What will the new year bring us? It’s a natural question to ask, but not an easy one to answer.
2021 is starting off in the shadow of 2020. One of the most dramatic and unexpected years in history just ended. For some, it could be tempting to not want to look back on 2020. Yet to see what could be in store for us in 2021, we must reflect on 2020 for a moment because…
The major events of 2020 have set the stage for 2021.
Not long after the year began, the emergence of COVID-19 began to affect all aspects of life. The unprecedented turn of events caused a major market crash in March, and stocks then spent months clawing their way up from the lows. Unemployment skyrocketed. Small businesses closed temporarily and then forever. In response, the government passed trillions in stimulus and entered new levels of debt trying to handle the situation. The dollar shrank in the face of debt and low interest rates set by the Fed.
Out of this chaos, gold and other precious metals rose to prominence. The safe-haven assets shone amid uncertainty. Gold had its best annual performance since 2010, breaking record prices one after another and rising to a brand-new all-time high price.
With all these events in the rearview mirror, our eyes must look at the road ahead. It seems foggy, but some areas can be brought in focus.
Experts are concerned about several specific risks in the upcoming year.
For one, many are worried about the profound effects of federal debt. The annual U.S. budget deficit hit a record $3.132 trillion during fiscal 2020. According to Reuters, this was more than triple the 2019 deficit. The overall federal debt increased to exceed $27 trillion.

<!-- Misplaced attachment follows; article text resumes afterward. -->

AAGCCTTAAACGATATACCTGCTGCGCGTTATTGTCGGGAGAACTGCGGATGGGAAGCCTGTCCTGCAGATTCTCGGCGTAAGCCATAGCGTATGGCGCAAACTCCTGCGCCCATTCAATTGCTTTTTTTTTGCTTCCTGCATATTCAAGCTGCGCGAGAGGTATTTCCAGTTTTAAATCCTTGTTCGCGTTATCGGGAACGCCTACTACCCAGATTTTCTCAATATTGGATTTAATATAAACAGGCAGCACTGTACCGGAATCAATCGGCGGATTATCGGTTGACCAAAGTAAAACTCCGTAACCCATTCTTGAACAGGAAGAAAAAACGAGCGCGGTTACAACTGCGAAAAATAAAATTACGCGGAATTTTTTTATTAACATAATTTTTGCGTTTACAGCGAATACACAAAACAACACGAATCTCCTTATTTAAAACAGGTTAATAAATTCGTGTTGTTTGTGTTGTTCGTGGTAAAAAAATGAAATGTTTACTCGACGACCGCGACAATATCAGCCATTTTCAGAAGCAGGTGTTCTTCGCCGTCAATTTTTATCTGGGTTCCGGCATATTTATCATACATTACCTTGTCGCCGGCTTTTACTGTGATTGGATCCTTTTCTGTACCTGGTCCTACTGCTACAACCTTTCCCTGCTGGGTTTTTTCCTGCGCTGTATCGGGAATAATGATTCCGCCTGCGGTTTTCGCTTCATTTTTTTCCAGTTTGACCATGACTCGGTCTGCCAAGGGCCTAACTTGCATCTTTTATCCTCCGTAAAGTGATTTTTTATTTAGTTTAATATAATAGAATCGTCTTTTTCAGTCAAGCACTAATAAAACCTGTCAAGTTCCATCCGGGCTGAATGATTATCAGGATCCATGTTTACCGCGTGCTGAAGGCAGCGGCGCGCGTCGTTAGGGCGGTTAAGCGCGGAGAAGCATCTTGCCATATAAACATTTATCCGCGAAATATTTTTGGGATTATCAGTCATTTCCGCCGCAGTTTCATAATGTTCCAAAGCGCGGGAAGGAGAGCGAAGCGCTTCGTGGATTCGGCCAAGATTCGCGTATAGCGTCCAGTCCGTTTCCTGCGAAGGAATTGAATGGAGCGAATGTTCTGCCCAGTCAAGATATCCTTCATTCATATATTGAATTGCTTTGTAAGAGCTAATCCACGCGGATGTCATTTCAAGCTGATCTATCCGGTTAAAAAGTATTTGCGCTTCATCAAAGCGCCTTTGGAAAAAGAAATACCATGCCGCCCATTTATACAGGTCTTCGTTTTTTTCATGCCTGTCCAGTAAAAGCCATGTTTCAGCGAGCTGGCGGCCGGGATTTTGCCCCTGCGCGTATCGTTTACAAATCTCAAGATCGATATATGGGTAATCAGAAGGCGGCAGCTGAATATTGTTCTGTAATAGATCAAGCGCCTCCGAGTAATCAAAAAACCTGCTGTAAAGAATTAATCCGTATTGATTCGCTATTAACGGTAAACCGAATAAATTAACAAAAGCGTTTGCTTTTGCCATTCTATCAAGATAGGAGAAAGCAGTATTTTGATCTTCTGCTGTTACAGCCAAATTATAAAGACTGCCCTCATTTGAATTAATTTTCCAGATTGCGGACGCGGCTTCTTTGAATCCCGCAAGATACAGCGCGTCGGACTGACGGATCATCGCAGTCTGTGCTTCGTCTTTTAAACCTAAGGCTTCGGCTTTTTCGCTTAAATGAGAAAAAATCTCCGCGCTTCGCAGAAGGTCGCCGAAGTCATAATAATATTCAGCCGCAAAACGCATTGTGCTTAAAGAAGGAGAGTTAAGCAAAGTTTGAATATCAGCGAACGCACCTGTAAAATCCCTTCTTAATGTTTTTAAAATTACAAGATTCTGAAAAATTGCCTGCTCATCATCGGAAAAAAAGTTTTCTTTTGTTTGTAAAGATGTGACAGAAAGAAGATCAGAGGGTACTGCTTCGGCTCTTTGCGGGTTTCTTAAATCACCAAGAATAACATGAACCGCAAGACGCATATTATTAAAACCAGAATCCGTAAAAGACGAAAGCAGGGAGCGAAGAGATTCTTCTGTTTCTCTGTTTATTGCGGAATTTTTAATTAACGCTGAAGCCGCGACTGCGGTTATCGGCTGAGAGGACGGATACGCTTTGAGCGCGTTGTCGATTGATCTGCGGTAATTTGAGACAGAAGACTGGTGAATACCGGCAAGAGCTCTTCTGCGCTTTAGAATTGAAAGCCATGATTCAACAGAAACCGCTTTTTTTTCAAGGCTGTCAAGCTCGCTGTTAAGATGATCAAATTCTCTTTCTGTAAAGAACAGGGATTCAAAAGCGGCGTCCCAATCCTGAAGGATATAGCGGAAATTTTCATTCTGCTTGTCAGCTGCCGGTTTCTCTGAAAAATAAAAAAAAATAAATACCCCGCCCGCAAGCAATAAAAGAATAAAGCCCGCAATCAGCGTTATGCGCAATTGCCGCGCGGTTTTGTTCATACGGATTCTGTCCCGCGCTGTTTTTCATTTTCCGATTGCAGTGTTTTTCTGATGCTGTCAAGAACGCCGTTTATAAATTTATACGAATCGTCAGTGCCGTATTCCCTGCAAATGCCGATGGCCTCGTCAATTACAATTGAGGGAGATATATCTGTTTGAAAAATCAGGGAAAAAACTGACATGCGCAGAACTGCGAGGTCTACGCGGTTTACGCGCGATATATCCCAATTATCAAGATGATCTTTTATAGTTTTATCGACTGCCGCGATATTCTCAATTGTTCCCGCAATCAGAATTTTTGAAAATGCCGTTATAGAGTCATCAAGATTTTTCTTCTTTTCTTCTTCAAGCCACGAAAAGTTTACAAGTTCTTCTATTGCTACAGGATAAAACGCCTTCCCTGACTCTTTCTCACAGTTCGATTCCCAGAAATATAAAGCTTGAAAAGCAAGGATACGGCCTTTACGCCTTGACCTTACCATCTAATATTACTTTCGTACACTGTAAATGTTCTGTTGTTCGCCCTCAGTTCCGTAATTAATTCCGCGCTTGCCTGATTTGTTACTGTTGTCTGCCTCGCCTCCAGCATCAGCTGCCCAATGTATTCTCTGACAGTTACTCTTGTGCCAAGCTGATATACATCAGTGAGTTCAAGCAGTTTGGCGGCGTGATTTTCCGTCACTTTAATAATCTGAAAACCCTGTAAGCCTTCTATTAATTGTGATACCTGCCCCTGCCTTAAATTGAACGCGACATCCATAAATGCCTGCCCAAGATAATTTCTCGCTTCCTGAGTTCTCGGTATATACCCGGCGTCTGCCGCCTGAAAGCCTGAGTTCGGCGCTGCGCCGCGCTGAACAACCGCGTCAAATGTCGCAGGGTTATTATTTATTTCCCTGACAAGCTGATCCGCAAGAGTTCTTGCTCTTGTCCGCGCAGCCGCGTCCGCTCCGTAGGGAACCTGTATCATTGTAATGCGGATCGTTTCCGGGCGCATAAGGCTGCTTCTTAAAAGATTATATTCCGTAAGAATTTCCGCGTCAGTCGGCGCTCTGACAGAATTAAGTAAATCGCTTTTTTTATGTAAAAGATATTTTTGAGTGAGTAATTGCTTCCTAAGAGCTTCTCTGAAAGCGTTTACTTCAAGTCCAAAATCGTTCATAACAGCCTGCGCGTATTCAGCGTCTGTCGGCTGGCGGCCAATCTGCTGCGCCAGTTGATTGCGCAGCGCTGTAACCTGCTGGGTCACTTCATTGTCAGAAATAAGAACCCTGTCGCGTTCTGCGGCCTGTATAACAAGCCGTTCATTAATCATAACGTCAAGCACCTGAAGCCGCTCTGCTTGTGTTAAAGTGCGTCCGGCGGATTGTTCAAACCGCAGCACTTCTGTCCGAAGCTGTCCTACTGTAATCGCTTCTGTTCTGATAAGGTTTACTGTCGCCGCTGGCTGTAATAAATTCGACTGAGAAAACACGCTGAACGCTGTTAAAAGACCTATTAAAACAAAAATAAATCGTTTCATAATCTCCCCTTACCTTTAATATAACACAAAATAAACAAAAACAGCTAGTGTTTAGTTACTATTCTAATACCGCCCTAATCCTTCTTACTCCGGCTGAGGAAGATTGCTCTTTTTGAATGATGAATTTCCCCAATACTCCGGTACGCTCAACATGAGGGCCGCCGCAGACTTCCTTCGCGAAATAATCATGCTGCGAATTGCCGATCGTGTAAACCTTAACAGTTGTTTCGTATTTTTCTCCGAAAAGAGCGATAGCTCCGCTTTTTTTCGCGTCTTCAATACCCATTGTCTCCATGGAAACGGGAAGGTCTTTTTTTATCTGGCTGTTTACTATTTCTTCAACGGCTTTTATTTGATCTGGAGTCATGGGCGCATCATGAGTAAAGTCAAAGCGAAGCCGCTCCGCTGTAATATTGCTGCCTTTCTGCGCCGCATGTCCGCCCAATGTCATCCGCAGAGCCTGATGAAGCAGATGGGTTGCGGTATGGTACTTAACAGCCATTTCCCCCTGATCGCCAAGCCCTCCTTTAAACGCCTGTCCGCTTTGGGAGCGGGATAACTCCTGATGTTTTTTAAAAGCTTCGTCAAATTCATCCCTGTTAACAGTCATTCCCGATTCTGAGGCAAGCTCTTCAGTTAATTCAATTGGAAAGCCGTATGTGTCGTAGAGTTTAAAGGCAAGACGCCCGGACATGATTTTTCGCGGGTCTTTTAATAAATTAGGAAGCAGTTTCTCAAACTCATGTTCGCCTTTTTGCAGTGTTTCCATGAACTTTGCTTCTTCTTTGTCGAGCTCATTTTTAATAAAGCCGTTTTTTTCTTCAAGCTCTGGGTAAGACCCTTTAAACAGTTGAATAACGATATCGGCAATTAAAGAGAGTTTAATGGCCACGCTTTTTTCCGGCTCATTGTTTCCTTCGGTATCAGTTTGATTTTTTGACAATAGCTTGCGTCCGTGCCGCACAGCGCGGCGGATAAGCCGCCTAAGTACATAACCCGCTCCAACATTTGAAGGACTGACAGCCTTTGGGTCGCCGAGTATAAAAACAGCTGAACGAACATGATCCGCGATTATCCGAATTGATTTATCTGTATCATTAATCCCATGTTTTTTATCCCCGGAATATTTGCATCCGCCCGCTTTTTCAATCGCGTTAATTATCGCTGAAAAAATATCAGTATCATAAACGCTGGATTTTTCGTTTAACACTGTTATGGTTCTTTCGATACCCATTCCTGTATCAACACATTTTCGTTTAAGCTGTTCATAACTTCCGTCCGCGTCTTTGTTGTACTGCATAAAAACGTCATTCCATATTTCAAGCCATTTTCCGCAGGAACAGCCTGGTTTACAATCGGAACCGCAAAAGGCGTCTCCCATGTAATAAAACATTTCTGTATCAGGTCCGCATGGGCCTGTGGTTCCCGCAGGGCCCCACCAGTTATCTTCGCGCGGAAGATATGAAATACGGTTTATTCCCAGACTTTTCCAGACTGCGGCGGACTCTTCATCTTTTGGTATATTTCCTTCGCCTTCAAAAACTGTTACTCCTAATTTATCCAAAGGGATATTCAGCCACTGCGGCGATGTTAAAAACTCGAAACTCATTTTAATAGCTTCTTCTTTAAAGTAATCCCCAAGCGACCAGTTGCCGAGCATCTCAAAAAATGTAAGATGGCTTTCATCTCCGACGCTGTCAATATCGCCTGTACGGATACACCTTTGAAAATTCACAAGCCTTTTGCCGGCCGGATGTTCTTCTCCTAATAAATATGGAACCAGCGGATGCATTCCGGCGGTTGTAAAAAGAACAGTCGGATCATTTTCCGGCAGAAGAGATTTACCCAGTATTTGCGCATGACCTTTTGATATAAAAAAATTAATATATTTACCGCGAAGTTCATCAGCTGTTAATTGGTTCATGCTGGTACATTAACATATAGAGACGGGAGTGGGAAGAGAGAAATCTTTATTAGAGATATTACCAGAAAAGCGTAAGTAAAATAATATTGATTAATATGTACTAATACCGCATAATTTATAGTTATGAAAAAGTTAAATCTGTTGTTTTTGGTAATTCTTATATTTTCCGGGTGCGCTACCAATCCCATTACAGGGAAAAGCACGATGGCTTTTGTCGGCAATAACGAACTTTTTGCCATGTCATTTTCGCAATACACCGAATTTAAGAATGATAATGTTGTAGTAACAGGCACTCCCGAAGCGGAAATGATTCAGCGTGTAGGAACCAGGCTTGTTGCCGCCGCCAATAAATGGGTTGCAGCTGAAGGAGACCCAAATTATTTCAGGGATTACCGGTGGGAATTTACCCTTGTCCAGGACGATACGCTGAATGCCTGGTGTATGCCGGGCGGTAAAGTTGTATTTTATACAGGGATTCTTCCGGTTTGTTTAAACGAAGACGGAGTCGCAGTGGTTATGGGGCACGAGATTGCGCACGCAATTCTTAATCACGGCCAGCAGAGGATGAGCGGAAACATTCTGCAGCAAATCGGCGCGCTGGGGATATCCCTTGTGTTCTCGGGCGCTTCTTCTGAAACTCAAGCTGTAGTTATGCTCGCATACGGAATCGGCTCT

In an op-ed piece for CNN, Maya MacGuineas, president of the bipartisan Committee for a Responsible Federal Budget, advocated for the need to fight the growing debt problem. On December 3, 2020, she wrote, “This needs to be addressed, or else future generations of Americans will still be paying the price in decades to come.”
The effect debt has on the dollar may already be in place. The dollar is losing favor internationally. In an interview in mid-December 2020, billionaire Sam Zell said, “The single greatest risk that we are dealing with today is the loss of the U.S. dollar as the reserve currency.”
Aside from the dollar and debt, many are concerned that the stock market is in bubble territory and could be ready to pop. Comparisons of the current market to the dot.com bubble have been published by Business Insider, MarketWatch, The Wall Street Journal, and more. The question of whether history will repeat itself in 2021 hangs over the beginning of the year.
However, there is not only doom and gloom ahead in 2021—there is also good news.
There are opportunities to take advantage of now.
One opportunity could be in precious metals. After a banner year, a repeat performance for gold and other metals seems likely.
Kevin Smith, Crescat Capital’s CIO, and other businesspeople see reason for gold to rise further. Smith explained, “To be frank, buying gold or silver is not a contrarian [portfolio] position today. There are enough people in agreement with the idea that all government-backed fiat currencies are doomed to some level of devaluation through inflation due to the level of fiscal and monetary imprudence and unsustainable debt imbalances in the financial system.”
Additionally, palladium is set to grow on a manufacturing rebound. Analysts at Citi have forecasted that this precious metal could see $3,500/oz. later this year.
In the face of the fallout of 2020, precious metals could be an essential element in a portfolio in 2021.